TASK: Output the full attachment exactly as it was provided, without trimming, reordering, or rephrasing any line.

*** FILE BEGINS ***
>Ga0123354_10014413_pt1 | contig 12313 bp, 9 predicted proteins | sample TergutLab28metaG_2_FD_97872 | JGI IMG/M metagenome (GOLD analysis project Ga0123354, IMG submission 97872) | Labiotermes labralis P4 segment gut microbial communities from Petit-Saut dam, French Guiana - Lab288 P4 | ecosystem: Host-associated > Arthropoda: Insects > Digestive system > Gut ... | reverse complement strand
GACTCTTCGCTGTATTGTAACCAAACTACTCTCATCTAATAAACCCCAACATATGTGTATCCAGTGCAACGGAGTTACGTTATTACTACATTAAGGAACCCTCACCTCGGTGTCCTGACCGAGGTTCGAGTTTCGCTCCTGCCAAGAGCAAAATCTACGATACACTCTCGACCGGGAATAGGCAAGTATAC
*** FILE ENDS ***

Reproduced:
>Ga0123354_10014413_pt1 | contig 12313 bp, 9 predicted proteins | sample TergutLab28metaG_2_FD_97872 | JGI IMG/M metagenome (GOLD analysis project Ga0123354, IMG submission 97872) | Labiotermes labralis P4 segment gut microbial communities from Petit-Saut dam, French Guiana - Lab288 P4 | ecosystem: Host-associated > Arthropoda: Insects > Digestive system > Gut ... | reverse complement strand
GACTCTTCGCTGTATTGTAACCAAACTACTCTCATCTAATAAACCCCAACATATGTGTATCCAGTGCAACGGAGTTACGTTATTACTACATTAAGGAACCCTCACCTCGGTGTCCTGACCGAGGTTCGAGTTTCGCTCCTGCCAAGAGCAAAATCTACGATACACTCTCGACCGGGAATAGGCAAGTATAC